We have all heard the statement, “Behind every good man is an equally good woman.” The same goes for NASCAR, for behind every good driver is an equally good crew chief. We have heard of some of the great duos; Dale Earnhardt and Kirk Shelmerdine, Jeff Gordon and Ray Evernham, Tony Stewart and Greg “Zippy” Zipadelli. Now, we have one more duo to add to NASCAR, Chris “Shine” Heroy and Kyle Larson.
A crew chief is the glue that holds the whole team together. They wear many hats throughout the racing season. They are trainer and therapist, they are reassuring and they are the calming force when others collide. When they make the right call in a race, they are the hero but when they make the wrong call, their heads are on the line. They give the driver what they need, even if it’s not what the driver asked for.
Heroy is by no means new to the NASCAR scene, but he took, perhaps, the long way around. He started in Indiana but ended up in California where he got his first start in racing with a Toyota Atlantic Series team (open wheel). In 2004 Heroy began his career in NASCAR as a chassis engineer for Hendrick Motorsports on what was the final season for Terry Labonte. He stayed with Hendrick Motorsports for eight years working as the chassis engineer for a diverse group of drivers including Kyle Busch, Casey Mears, Dale Earnhardt Jr. and one of NASCAR’s greatest drivers, Mark Martin.
In 2012 he left Hendrick Motorsports for the opportunity to be the crew chief for the No. 42 Target sponsored Chevrolet for Earnhardt Ganassi Racing, driven by Juan Pablo Montoya. In 2012 Montoya announced that at the end of the season, he would return to IndyCar and all eyes turned to a driver who was taking the K&N Pro Series by storm. It was a young driver, who had caught the attention of many fans with his no holds barred driving style, Kyle Larson.
The 2014 season started with an uproar over the return of Dale Earnhardt’s No. 3 with Austin Dillon at the wheel. It was the most eclectic season for rookies that NASCAR had in many years and all eyes were on the No. 3, wondering if Dillon would live up to the reputation.
While that was happening Heroy and Larson, who had clicked from the start, were forging a friendship beyond racing, but it was showing on the track as well. With Heroy’s knowledge and Larson’s natural talent, they became the duo that stole the rookie spotlight from Richard Childress Racing (RCR) and Dillon. Now all eyes were on Larson as with each race the team was becoming the one to watch come race day. Heroy and Larson had a rookie season like no other and the fans loved it. It was no surprise when Larson won the 2014 Sprint Cup Rookie of the Year title hands down.
Heroy already has everything ready for Daytona and is eager to race. In fact, the Atlanta car was on the floor getting ready for that race when I spoke to him. I asked him if the new testing rules had affected them at all and he explained, “It does yes, we come up with all these ideas, but we have no idea if they will work or not so we put them in what we call a “bucket.” We have a full bucket of ideas now, we just have to wait until we get to the track to see if they work or not, which adds more pressure to race weekend because there is much more to try.”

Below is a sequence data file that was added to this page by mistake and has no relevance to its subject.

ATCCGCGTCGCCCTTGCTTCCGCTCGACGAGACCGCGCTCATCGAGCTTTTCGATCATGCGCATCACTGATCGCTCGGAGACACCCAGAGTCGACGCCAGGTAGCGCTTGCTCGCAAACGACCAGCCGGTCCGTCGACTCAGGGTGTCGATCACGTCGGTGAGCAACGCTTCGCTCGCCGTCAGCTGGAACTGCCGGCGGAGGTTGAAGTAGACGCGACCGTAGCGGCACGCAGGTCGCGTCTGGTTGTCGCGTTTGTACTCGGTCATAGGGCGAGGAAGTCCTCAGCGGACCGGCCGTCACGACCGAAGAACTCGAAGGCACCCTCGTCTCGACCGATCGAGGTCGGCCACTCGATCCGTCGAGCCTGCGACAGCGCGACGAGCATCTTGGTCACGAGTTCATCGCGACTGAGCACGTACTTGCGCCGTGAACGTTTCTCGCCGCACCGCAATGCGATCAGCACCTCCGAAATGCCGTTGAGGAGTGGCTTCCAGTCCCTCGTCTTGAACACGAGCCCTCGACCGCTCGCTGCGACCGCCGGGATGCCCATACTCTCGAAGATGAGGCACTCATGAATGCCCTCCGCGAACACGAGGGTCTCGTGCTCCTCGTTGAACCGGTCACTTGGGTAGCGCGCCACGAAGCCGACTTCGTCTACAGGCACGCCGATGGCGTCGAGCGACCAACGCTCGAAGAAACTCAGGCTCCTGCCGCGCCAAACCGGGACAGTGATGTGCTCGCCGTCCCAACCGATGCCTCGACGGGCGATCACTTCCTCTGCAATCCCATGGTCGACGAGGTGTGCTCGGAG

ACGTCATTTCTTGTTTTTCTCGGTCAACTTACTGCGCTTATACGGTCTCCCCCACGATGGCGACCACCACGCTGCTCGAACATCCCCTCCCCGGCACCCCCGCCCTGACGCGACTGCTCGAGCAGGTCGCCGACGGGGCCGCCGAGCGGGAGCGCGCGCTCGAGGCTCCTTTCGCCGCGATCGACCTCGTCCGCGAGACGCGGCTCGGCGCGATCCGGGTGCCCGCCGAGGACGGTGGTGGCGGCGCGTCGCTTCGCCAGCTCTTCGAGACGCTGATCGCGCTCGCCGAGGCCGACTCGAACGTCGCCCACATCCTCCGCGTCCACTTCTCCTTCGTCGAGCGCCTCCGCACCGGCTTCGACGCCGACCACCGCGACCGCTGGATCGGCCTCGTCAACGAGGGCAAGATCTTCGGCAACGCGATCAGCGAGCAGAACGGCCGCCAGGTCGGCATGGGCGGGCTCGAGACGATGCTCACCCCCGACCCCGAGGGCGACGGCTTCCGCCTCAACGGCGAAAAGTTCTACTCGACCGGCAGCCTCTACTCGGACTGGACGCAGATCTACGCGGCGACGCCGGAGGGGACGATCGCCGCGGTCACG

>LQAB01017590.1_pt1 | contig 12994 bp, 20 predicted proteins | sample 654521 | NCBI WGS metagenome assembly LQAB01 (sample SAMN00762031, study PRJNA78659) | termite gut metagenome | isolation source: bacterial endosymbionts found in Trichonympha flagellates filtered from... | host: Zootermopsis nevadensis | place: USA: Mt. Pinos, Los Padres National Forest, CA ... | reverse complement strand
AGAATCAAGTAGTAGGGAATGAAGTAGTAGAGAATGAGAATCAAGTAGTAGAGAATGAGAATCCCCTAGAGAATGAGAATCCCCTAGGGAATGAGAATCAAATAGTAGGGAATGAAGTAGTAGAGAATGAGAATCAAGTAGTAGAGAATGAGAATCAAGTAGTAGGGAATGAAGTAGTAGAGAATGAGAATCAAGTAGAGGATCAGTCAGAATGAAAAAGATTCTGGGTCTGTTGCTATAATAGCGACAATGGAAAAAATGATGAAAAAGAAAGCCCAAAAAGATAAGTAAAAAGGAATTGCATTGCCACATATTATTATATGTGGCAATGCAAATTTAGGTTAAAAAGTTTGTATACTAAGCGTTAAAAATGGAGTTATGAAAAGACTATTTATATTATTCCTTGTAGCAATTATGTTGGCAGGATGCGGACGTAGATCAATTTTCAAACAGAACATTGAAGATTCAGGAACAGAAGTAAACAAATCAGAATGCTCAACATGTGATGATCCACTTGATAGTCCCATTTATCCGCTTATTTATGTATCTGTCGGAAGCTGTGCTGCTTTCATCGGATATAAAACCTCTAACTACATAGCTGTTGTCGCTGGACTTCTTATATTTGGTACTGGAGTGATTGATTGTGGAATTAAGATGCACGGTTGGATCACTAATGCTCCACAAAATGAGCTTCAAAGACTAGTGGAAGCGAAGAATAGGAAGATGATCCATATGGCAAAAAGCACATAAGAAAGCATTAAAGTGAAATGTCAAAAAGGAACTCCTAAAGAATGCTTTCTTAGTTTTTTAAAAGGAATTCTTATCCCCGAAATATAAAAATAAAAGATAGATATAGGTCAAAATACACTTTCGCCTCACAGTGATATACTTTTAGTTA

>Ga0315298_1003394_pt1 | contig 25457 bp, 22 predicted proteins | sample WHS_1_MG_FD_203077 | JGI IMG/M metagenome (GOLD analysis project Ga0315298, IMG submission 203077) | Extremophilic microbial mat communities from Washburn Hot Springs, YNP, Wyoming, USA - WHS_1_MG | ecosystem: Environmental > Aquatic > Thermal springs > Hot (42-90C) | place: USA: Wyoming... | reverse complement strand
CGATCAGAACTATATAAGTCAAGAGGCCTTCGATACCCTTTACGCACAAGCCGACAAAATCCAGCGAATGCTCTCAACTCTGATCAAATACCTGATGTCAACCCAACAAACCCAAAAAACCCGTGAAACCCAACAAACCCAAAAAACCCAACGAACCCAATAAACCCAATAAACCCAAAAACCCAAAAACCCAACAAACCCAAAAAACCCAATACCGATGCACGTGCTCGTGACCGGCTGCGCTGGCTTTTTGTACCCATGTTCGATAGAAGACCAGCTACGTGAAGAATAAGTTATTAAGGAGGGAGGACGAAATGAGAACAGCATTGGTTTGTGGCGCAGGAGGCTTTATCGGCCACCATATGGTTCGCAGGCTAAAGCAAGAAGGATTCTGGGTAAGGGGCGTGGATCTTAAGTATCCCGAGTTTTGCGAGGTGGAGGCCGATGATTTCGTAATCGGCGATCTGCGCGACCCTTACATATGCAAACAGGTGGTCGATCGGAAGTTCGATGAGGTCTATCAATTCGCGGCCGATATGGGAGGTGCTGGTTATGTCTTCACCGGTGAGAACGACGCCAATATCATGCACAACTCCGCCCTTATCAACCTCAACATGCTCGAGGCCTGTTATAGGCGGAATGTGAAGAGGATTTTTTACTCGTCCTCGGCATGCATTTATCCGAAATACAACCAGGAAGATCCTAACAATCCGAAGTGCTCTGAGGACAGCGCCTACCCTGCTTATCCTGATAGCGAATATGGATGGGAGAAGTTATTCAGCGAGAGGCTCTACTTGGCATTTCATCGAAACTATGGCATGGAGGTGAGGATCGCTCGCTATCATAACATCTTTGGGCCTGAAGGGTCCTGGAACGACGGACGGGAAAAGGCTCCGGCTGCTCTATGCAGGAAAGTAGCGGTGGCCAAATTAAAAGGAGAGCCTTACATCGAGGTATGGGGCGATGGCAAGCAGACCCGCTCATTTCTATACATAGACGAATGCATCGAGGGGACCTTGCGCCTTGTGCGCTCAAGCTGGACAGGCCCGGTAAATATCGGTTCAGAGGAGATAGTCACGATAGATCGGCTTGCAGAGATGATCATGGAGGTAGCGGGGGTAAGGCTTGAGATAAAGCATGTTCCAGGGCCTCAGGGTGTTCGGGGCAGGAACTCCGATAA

I asked Heroy if the push from Ryan Newman at Phoenix International Raceway upset Larson and he surprised me by saying, “Actually not really, Kyle isn’t one that gets really heated in the car too bad. Once I told him Newman needed that spot to make it (into the Chase) he was okay with it.”
Heroy also talked about the goals for this year, commenting, “Our goals for this year are pretty much the same, win our first race (at least one), make the Chase and hopefully we win it all.”
I questioned whether Larson has changed since becoming a new father. Heroy chuckled and said, “Nah, he takes Owen (Larson’s son) everywhere. Once he is in the car, that all goes away and it’s all about the race.”
Next, I asked Heroy if he had any pet peeves about Kyle. He laughed and said. “Yes, getting him to the car quicker. He is so grateful for all his fans and he hates to walk away and not have the time to sign an autograph for everyone.” He added, “Fans mean everything and he still is amazed by the fans that say, ‘I remember you back in your open wheel days at such and such track.’ It really makes you think how much fans have really followed your career.”
We also talked about driving styles and I asked Heroy if Larson’s driving style reminded him of Kyle Busch because many fans find it similar. He answered, “Not really,” adding, “I have heard that before but in truth he is more like Jimmie Johnson, more controlled than you think.”
Heroy is comfortable in his role with the team. Each member of the team has a role to fulfill on race day. It’s the crew chief’s job to ensure that everyone knows what to do and to make adjustments all race long for the car and subsequently the driver and Heroy is perfect with Larson. It should not come as a surprise that this team is capable of accomplishing great things.
NASCAR is Heroy’s family for the moment and that’s okay with him. However, if you are on the beach early one morning and spot a Target painted surfboard out catching a wave, say Hi, as odds are, it could be Heroy, as not only is he a superb crew chief but he is an avid surfer as well. In fact, that’s how he got the nickname “Sunshine” which was further shortened to, “Shine.” So perhaps when they give the command to “start your engines,” one day we should just say “Surf’s up,” and watch his reaction.